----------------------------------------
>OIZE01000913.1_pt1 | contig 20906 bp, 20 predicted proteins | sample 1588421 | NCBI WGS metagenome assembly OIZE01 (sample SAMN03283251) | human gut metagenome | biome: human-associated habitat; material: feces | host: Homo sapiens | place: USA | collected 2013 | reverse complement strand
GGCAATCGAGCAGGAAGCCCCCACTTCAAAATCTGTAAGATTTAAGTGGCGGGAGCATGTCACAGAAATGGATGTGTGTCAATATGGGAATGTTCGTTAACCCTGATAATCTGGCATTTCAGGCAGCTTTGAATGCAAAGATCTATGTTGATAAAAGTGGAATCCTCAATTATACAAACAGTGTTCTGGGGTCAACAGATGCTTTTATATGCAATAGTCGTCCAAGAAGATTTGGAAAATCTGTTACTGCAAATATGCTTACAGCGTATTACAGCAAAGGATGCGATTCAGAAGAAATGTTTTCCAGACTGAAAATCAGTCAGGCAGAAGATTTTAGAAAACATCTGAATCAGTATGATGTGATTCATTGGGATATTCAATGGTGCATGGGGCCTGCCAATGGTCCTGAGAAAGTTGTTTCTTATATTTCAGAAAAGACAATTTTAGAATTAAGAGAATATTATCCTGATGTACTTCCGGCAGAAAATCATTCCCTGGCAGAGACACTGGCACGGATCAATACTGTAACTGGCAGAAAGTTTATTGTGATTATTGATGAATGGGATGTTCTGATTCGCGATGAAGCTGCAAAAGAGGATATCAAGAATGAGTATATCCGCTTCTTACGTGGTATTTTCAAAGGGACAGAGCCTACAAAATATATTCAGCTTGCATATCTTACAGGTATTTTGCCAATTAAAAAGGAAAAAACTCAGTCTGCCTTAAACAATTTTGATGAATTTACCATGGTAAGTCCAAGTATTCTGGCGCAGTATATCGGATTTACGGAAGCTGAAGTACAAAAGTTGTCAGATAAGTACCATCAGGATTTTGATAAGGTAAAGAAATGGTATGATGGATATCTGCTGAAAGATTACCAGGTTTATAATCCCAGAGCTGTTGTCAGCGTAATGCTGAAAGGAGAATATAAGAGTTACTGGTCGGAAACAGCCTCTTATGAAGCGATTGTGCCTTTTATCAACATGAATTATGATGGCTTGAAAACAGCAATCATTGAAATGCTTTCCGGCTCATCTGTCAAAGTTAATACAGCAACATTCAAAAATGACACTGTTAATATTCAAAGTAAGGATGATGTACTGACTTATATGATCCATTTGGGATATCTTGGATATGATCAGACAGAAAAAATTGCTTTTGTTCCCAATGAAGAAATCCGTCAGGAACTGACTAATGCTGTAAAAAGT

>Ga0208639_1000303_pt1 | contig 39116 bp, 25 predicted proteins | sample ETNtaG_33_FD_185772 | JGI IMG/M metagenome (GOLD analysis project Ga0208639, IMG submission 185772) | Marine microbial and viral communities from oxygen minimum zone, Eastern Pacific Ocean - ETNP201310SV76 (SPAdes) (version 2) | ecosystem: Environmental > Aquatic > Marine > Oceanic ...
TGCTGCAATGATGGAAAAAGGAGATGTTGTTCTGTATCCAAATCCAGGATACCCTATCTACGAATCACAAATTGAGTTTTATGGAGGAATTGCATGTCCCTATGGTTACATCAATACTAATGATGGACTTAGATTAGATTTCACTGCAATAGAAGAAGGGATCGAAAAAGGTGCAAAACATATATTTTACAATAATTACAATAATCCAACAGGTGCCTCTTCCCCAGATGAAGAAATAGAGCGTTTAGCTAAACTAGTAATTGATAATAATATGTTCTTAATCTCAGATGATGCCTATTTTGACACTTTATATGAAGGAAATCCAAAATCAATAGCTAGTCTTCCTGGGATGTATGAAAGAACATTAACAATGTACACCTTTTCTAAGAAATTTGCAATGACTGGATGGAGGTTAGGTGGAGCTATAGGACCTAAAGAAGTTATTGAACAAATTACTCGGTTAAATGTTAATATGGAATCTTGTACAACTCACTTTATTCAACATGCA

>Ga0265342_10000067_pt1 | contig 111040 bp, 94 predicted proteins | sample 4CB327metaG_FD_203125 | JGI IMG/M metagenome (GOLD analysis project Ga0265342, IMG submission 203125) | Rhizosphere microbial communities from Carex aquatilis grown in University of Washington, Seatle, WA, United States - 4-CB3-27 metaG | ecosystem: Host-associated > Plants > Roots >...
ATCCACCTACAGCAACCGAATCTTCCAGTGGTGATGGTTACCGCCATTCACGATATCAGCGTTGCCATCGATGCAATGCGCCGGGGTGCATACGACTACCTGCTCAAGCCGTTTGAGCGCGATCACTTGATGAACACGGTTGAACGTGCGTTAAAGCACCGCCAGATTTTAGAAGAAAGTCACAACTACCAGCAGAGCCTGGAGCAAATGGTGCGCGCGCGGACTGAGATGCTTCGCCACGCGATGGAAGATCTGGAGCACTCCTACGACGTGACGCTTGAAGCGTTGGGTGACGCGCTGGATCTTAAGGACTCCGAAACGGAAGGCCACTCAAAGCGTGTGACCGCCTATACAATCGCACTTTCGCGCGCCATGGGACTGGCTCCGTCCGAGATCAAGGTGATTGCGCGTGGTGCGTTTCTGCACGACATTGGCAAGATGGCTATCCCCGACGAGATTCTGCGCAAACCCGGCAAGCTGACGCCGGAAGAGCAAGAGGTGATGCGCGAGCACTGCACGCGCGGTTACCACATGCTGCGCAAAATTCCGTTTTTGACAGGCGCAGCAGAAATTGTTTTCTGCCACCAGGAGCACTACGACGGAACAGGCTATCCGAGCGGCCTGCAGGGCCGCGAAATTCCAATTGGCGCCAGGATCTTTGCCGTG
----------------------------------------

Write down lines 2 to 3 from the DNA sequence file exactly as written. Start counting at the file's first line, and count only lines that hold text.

GGCAATCGAGCAGGAAGCCCCCACTTCAAAATCTGTAAGATTTAAGTGGCGGGAGCATGTCACAGAAATGGATGTGTGTCAATATGGGAATGTTCGTTAACCCTGATAATCTGGCATTTCAGGCAGCTTTGAATGCAAAGATCTATGTTGATAAAAGTGGAATCCTCAATTATACAAACAGTGTTCTGGGGTCAACAGATGCTTTTATATGCAATAGTCGTCCAAGAAGATTTGGAAAATCTGTTACTGCAAATATGCTTACAGCGTATTACAGCAAAGGATGCGATTCAGAAGAAATGTTTTCCAGACTGAAAATCAGTCAGGCAGAAGATTTTAGAAAACATCTGAATCAGTATGATGTGATTCATTGGGATATTCAATGGTGCATGGGGCCTGCCAATGGTCCTGAGAAAGTTGTTTCTTATATTTCAGAAAAGACAATTTTAGAATTAAGAGAATATTATCCTGATGTACTTCCGGCAGAAAATCATTCCCTGGCAGAGACACTGGCACGGATCAATACTGTAACTGGCAGAAAGTTTATTGTGATTATTGATGAATGGGATGTTCTGATTCGCGATGAAGCTGCAAAAGAGGATATCAAGAATGAGTATATCCGCTTCTTACGTGGTATTTTCAAAGGGACAGAGCCTACAAAATATATTCAGCTTGCATATCTTACAGGTATTTTGCCAATTAAAAAGGAAAAAACTCAGTCTGCCTTAAACAATTTTGATGAATTTACCATGGTAAGTCCAAGTATTCTGGCGCAGTATATCGGATTTACGGAAGCTGAAGTACAAAAGTTGTCAGATAAGTACCATCAGGATTTTGATAAGGTAAAGAAATGGTATGATGGATATCTGCTGAAAGATTACCAGGTTTATAATCCCAGAGCTGTTGTCAGCGTAATGCTGAAAGGAGAATATAAGAGTTACTGGTCGGAAACAGCCTCTTATGAAGCGATTGTGCCTTTTATCAACATGAATTATGATGGCTTGAAAACAGCAATCATTGAAATGCTTTCCGGCTCATCTGTCAAAGTTAATACAGCAACATTCAAAAATGACACTGTTAATATTCAAAGTAAGGATGATGTACTGACTTATATGATCCATTTGGGATATCTTGGATATGATCAGACAGAAAAAATTGCTTTTGTTCCCAATGAAGAAATCCGTCAGGAACTGACTAATGCTGTAAAAAGT

>Ga0208639_1000303_pt1 | contig 39116 bp, 25 predicted proteins | sample ETNtaG_33_FD_185772 | JGI IMG/M metagenome (GOLD analysis project Ga0208639, IMG submission 185772) | Marine microbial and viral communities from oxygen minimum zone, Eastern Pacific Ocean - ETNP201310SV76 (SPAdes) (version 2) | ecosystem: Environmental > Aquatic > Marine > Oceanic ...